Pitt students honored with Truman Scholarships


Jocelyn Horner grew up in Pittsburgh’s North Side, on the Mexican War streets, where she… Jocelyn Horner grew up in Pittsburgh’s North Side, on the Mexican War streets, where she was exposed to many different cultures. When she was accepted to Pitt, she chose urban studies as one of her majors.

“I have always been kind of a city girl my whole life,” Horner said. “It was a great choice, and I never looked back.”

Horner was one of two Pitt students this year who received the Truman Scholarship, which provides money for undergraduate and graduate schools to students pursuing careers in public service.

Clare Sierawski also received the scholarship, and plans to help developing countries achieve sustainable development that preserves the environment.

“I never really thought about the environment until I came to college,” said Sierawski, who is pursuing majors in environmental studies, political science and East Asian languages. “I’ve always been interested in languages. Being able to communicate with people is awesome.”

The award is open to students who still have one year left of undergraduate studies, and are pursuing careers in government, nonprofit organizations or some other form of public service.

Both students are part of Pitt’s Honors College and attribute some of their success to the academic environment and good faculty support.

“It did help me to be among a community that was academically motivated,” Horner said.

According to Horner, who is also majoring in sociology, the initial application process was long, with many written portions, and took about two months to complete.

“It was very cumbersome,” Horner said.

Both students have been involved in campus organizations: Horner participated in the Campus Women’s Organization and Sierawski was one of the founding members of Panther Treks.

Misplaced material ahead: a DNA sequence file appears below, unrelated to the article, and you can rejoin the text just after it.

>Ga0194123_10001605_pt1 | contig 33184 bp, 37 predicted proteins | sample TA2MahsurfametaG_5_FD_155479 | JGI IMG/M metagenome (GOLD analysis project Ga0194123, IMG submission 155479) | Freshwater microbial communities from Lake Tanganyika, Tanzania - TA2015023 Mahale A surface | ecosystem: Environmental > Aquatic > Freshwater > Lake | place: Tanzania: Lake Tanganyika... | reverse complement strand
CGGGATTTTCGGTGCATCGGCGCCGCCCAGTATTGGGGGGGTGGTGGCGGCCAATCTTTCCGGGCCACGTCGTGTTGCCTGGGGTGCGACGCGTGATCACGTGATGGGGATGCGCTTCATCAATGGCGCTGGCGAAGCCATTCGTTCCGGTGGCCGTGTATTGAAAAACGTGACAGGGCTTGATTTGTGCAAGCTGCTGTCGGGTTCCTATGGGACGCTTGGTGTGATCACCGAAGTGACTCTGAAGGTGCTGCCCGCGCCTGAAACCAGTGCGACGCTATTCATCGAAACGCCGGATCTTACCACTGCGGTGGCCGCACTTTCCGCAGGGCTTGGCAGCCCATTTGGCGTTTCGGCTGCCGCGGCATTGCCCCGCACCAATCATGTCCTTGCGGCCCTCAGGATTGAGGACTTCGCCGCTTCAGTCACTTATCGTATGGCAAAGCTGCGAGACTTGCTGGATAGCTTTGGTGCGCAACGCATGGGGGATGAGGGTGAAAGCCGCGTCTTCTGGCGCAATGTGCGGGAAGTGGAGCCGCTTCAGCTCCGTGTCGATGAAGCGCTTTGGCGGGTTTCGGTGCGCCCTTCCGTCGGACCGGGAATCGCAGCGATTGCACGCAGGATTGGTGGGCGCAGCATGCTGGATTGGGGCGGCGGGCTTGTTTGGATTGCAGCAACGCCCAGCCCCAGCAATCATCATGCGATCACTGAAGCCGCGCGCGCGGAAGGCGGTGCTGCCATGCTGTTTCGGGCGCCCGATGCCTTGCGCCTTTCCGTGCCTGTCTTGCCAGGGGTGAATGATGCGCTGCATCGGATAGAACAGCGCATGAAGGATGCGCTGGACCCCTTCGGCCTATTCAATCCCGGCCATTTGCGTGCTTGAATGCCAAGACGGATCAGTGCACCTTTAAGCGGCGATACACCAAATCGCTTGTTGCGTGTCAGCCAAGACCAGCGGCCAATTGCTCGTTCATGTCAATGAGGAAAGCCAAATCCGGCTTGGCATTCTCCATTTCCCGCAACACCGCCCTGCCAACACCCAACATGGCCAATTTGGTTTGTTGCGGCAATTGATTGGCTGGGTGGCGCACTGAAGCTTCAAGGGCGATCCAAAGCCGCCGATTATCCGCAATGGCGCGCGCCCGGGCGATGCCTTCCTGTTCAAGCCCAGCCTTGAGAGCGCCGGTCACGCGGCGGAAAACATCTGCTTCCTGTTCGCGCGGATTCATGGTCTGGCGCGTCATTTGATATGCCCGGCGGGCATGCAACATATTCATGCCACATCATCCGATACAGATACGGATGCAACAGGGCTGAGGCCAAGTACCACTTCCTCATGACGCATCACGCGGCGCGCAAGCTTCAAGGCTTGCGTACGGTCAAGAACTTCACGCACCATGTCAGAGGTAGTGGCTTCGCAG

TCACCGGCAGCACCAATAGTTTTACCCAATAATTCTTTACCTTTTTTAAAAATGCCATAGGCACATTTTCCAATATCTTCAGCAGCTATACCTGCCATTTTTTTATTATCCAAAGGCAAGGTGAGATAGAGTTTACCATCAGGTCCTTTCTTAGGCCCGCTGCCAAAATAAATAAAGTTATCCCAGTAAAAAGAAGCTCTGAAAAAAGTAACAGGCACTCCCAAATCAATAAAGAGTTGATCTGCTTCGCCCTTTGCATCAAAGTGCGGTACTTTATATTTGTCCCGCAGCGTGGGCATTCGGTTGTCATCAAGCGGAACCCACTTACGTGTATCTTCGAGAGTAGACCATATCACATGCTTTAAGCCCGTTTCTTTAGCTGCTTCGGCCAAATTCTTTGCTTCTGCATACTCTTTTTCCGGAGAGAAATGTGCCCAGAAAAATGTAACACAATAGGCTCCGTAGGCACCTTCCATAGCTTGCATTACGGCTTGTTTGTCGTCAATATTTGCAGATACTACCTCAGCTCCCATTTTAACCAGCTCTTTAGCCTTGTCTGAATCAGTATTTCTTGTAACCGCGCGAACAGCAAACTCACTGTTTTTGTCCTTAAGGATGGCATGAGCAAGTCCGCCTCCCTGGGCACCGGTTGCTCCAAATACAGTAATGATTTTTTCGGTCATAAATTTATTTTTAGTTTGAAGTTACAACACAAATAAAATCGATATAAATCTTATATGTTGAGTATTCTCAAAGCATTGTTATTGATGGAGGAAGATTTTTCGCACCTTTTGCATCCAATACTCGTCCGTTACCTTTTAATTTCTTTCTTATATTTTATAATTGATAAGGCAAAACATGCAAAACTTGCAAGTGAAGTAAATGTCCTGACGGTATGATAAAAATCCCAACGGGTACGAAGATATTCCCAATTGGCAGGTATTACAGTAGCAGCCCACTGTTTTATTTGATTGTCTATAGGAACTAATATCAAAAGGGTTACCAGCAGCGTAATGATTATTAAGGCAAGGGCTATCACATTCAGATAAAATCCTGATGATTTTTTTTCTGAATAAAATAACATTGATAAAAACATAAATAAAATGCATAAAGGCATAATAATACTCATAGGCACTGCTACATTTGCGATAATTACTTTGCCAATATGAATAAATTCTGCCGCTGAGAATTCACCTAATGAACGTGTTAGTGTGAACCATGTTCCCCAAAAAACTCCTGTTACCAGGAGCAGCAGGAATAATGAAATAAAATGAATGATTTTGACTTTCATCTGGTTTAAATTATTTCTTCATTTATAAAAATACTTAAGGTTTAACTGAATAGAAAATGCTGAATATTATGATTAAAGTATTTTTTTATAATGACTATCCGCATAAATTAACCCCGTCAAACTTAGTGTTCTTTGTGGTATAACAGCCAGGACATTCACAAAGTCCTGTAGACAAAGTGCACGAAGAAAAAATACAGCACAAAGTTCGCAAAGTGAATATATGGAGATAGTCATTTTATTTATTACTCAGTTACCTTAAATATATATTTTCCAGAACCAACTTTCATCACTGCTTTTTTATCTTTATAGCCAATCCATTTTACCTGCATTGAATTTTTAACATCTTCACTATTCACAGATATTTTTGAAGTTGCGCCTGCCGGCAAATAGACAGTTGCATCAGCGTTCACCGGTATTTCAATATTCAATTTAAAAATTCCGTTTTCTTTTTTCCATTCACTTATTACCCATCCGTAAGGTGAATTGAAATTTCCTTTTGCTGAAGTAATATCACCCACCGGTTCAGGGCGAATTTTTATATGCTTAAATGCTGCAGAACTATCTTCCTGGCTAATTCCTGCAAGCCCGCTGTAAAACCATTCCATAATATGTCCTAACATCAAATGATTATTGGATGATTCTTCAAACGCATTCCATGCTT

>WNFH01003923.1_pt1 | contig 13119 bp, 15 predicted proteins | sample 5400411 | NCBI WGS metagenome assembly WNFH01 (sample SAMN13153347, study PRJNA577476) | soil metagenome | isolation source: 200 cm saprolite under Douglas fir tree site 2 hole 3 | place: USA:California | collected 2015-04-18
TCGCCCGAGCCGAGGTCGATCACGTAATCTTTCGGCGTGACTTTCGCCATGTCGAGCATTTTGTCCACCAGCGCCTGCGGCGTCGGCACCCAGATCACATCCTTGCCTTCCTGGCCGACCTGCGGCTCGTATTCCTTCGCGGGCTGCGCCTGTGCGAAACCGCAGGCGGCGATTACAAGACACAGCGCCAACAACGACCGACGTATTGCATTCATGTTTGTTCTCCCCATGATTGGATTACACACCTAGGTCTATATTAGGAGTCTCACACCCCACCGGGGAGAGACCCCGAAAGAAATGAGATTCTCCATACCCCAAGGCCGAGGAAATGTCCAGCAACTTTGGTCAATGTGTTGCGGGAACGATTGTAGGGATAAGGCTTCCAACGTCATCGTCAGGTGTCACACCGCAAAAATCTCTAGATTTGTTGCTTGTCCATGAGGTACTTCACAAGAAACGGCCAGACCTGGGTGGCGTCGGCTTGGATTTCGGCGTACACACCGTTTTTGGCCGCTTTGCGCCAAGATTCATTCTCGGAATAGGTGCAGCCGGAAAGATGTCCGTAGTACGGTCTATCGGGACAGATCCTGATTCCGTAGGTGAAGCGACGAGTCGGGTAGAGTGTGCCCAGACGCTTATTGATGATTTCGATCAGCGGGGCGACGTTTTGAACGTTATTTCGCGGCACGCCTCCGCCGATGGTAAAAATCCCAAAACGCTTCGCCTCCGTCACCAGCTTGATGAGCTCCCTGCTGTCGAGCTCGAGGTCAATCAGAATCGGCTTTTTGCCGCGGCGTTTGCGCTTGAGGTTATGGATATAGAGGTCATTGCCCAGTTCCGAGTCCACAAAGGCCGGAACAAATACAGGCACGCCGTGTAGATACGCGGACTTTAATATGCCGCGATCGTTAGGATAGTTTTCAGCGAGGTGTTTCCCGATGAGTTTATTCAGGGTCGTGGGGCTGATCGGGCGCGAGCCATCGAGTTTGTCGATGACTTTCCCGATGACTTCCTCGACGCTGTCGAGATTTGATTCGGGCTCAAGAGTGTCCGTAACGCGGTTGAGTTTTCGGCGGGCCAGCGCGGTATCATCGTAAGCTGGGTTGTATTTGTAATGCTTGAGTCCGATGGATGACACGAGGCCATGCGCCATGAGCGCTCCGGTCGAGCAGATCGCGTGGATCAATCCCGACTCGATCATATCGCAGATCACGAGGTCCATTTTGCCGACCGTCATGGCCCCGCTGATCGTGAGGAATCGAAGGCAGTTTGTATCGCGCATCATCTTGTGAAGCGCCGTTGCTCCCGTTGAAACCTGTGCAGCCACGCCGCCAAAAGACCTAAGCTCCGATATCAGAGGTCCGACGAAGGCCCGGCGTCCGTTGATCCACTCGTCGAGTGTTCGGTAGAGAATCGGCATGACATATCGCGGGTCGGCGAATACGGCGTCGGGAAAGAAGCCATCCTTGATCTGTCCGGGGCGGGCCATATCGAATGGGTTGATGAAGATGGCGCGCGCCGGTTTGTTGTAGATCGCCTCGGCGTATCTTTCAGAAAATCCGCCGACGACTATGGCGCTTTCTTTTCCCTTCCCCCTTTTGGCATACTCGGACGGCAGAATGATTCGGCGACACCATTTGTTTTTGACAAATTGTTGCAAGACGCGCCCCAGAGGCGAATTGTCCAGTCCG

“What many people do not realize is that there are a lot of dedicated Pitt students working real hard to make a difference,” Sierawski said.

Not only is it rare that two students from the same school win the scholarship, but also, Horner and Sierawski are good friends who met as freshmen in a Philosophy of Film class.

“We were the only two students in our recitation actually interested in talking about the films we watched,” Sierawski said.

Both students were amazed when they won the scholarship. They were even more surprised when they found out that they were both chosen as recipients.

“I honestly couldn’t believe it when it happened. I was sort of hysterical for two days afterward,” Horner said. “It’s a great honor to have what I’ve been doing recognized by a national organization.”

For Sierawski, the experience was similar.

“I was just amazed — for both of us to share the award is a big honor,” Sierawski said. “I felt all tingly and a little bit like I was in heaven.”

Horner will use the scholarship to continue her education at Johns Hopkins University, where she’ll pursue a master’s degree in public policy. She hopes to eventually obtain her doctorate in public policy at Harvard University.

“I would like to continue in the nonprofit [sector], and working on community development,” said Horner, who wants to focus on revitalizing poor neighborhoods.

“Those communities need people to help facilitate them in making their community a better place.”

Sierawski plans to obtain her master’s degree in public administration at Princeton University, and hopes to go on to gain a doctorate in international law.

Like Horner, Sierawski plans to work in the nonprofit sector, showing that the organization is truly interested in the welfare of communities.

“The work that I am interested in is currently being carried out by nonprofit groups,” Sierawski said. “Making money hurts your credibility. The people you will be helping will be suspicious if you are trying to make money.”

When reminded that working for nonprofit groups will probably not pay as much as private sector jobs, both students were upbeat.

“If I have to sacrifice some material comforts in life to be able to work in a field that I care about, I will,” Horner said. “Having an expensive car and a nice cell phone does not mean anything if you do not like what you do.”

Sierawski also looks forward to the future and the uncertainties it holds.

“The thing about life is that you can’t plan it out.” Sierawski said. “You never know what kind of opportunities will come your way.”